A Wheel and Away

No theme parks in sight

I love finding new and interesting places to travel to with our children. However, most travel guides that talk about trips with children seem to limit the scope of their interest to theme parks, playgrounds and swimming pools. While, like most kids, our children love a great pool, they are also open to other experiences. Surely the whole point of travelling is to experience something new, not just a warmer weather re creation of something we can get back home?

So our most recent big trip, backpacking around Nicaragua for three weeks, was heaven on earth. From the aforementioned volcano of my earlier post, to kayaking down jungle rivers, stroking sloths hanging outside our bedroom, flying in a twelve seater plane over the crater of yet another volcano, visiting an amazing museum with huge and creepy characters from Nicaraguan folklore, our children were fascinated, excited and stimulated at every turn. Oh, and the pools were pretty amazing to, from volcanic lagoons surrounded by forest and accompanied by the booming of howler monkeys, to an idyllic natural pool in the middle of the forest.

And for us, this was made even better by the fact that everything, with a bit of lateral thinking and a desire to help from everyone we came across, was completely accessible.

We did take manual wheelchairs with us for both of the children which did make things easier. We are fortunate in that both of them are still quite light and therefore relatively portable. That applies to both the chairs and the kids! People were brilliant and nothing seemed to pose a problem so long as we didn’t mind making an entrance!

The first such example of this was after a couple of days in the capital Managua, after our flight from the UK. Incidentally, I had been somewhat apprehensive about such a long flight with little people, but as always they came up trumps, and got through the flight with no complaining. Perhaps helped by the number of films watched on the way over, five by one and four by the other. Screen time limits did go out the window a little!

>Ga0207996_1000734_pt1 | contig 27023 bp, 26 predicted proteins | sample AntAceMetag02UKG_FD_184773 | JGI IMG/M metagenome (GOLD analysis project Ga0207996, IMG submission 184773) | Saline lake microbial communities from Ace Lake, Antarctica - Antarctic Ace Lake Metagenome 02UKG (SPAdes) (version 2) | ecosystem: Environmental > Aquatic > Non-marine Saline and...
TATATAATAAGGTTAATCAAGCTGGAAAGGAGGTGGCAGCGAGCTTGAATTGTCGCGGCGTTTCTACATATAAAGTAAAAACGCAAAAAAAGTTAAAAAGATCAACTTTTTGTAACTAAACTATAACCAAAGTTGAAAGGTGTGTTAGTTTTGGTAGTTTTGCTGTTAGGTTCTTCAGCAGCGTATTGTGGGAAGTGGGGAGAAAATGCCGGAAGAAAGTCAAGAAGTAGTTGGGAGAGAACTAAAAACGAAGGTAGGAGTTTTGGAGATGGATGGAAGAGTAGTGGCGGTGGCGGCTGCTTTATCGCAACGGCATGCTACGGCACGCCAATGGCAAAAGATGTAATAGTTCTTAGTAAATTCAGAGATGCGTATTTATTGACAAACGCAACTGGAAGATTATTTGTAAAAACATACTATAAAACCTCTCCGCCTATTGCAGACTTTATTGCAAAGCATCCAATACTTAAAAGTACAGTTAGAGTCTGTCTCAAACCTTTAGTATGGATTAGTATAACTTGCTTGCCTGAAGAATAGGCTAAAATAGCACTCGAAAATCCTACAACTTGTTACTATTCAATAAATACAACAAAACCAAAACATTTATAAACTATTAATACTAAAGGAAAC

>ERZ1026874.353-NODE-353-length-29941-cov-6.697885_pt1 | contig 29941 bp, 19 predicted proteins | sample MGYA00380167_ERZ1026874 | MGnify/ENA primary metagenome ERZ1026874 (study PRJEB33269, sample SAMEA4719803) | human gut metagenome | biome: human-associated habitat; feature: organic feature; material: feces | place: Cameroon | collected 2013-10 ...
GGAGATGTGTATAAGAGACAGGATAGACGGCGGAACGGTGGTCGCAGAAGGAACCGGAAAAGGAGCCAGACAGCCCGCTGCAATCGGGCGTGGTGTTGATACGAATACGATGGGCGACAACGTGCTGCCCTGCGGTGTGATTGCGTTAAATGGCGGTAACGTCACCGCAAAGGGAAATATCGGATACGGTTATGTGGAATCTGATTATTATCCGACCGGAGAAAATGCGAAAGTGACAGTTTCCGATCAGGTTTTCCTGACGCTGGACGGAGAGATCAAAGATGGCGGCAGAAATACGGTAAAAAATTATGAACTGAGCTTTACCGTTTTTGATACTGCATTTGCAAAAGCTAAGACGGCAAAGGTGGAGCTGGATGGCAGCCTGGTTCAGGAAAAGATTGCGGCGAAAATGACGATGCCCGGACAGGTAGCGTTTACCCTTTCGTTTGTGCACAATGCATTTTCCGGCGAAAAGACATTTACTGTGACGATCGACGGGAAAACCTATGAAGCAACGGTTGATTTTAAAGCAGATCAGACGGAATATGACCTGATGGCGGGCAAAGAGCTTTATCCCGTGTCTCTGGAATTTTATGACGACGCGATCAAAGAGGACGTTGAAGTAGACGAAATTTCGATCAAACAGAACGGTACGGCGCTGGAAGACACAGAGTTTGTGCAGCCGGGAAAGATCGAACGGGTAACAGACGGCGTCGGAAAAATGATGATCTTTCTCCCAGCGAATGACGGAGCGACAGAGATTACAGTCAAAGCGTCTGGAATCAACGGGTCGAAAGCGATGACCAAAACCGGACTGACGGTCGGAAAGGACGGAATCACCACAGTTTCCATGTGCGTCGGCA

After two nights at the fantastic Managua Backpackers Hostel, www.managuahostel.com, we decided to visit the beautiful colonial city of Granada. We were assured that the bus station was a short walk away and so, with rucksacks on backs, we set off for the next stage of our adventure. And our first realisation that Nicaraguan distances and time did not always equate to our ideas of each!

We got to the bus station with moments to spare before the bus was due to leave. No matter. With our limited Spanish we managed to find the bus we needed and approached it to find it almost full. In London, bus drivers often try to turn us away, saying they can only take one wheelchair user at a time. Here the driver and some random passengers merely formed a bucket chain on to the bus as we dismantled the chairs and passed them piece by piece, to where they were piled somewhat precariously on to a couple of seats at the back of an already crowded bus. The locals grinned at us as we carried the children on and made room for my husband so that he could hold on to everything for the journey. And we were off!

It was great fun. The buses in Nicaragua are old school American school buses, known locally as chicken buses. This suited my son, an avid chicken lover, down to the ground! The ticket collector squeezed his way round the packed bus, pulling out wads of cordobas as he charged us for our six seats (four for us two for the wheelchairs). The grand total of 150 cordobas (less than £4).  Despite our limited knowledge of Spanish, we shared biscuits with our fellow passengers and exchanged many smiles and head nods as they grinned at the children, making the whole journey a very sociable affair.

Just over an hour later we arrived in Granada, where the whole process of passing down the wheelchairs and reassembling on the side of the road was repeated again. We lifted the children off the bus to more smiles and goodbyes from our fellow passengers. We’d made it. Where now?

This can-do, nothing is too much trouble attitude was in evidence throughout our whole trip. And even more refreshing, it was always accompanied by happy faces, a healthy disregard for over the top health and safety and an intriguing ability to shrink things to fit an already overcrowded space. With such a positive attitude from the people around us and a tolerance by the children, as they were lifted on and off various vehicles, everything became achievable and our adventures continued.

Post A Comment